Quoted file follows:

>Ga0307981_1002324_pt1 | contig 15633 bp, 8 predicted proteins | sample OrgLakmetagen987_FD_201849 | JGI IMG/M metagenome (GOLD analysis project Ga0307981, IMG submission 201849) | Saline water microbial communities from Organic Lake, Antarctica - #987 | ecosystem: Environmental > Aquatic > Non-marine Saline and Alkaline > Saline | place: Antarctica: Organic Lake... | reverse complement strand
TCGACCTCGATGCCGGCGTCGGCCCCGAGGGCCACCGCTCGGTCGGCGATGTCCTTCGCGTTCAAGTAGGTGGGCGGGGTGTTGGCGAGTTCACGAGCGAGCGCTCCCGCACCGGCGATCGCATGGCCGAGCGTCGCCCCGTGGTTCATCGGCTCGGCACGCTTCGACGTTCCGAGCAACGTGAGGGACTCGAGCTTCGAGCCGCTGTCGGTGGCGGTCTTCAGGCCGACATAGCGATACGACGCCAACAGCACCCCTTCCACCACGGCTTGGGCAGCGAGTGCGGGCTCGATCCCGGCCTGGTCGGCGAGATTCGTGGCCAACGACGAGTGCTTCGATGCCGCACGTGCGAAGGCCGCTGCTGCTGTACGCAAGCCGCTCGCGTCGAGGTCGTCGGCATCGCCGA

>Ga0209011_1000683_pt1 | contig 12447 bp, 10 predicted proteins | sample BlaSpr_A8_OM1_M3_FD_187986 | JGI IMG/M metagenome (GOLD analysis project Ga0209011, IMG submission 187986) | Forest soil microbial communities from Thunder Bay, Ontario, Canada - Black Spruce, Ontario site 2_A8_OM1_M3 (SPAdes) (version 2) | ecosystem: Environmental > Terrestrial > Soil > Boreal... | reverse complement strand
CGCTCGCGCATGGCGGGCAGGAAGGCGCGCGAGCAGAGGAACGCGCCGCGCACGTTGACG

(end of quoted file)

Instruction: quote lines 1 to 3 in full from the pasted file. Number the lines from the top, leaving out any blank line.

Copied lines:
>Ga0307981_1002324_pt1 | contig 15633 bp, 8 predicted proteins | sample OrgLakmetagen987_FD_201849 | JGI IMG/M metagenome (GOLD analysis project Ga0307981, IMG submission 201849) | Saline water microbial communities from Organic Lake, Antarctica - #987 | ecosystem: Environmental > Aquatic > Non-marine Saline and Alkaline > Saline | place: Antarctica: Organic Lake... | reverse complement strand
TCGACCTCGATGCCGGCGTCGGCCCCGAGGGCCACCGCTCGGTCGGCGATGTCCTTCGCGTTCAAGTAGGTGGGCGGGGTGTTGGCGAGTTCACGAGCGAGCGCTCCCGCACCGGCGATCGCATGGCCGAGCGTCGCCCCGTGGTTCATCGGCTCGGCACGCTTCGACGTTCCGAGCAACGTGAGGGACTCGAGCTTCGAGCCGCTGTCGGTGGCGGTCTTCAGGCCGACATAGCGATACGACGCCAACAGCACCCCTTCCACCACGGCTTGGGCAGCGAGTGCGGGCTCGATCCCGGCCTGGTCGGCGAGATTCGTGGCCAACGACGAGTGCTTCGATGCCGCACGTGCGAAGGCCGCTGCTGCTGTACGCAAGCCGCTCGCGTCGAGGTCGTCGGCATCGCCGA

>Ga0209011_1000683_pt1 | contig 12447 bp, 10 predicted proteins | sample BlaSpr_A8_OM1_M3_FD_187986 | JGI IMG/M metagenome (GOLD analysis project Ga0209011, IMG submission 187986) | Forest soil microbial communities from Thunder Bay, Ontario, Canada - Black Spruce, Ontario site 2_A8_OM1_M3 (SPAdes) (version 2) | ecosystem: Environmental > Terrestrial > Soil > Boreal... | reverse complement strand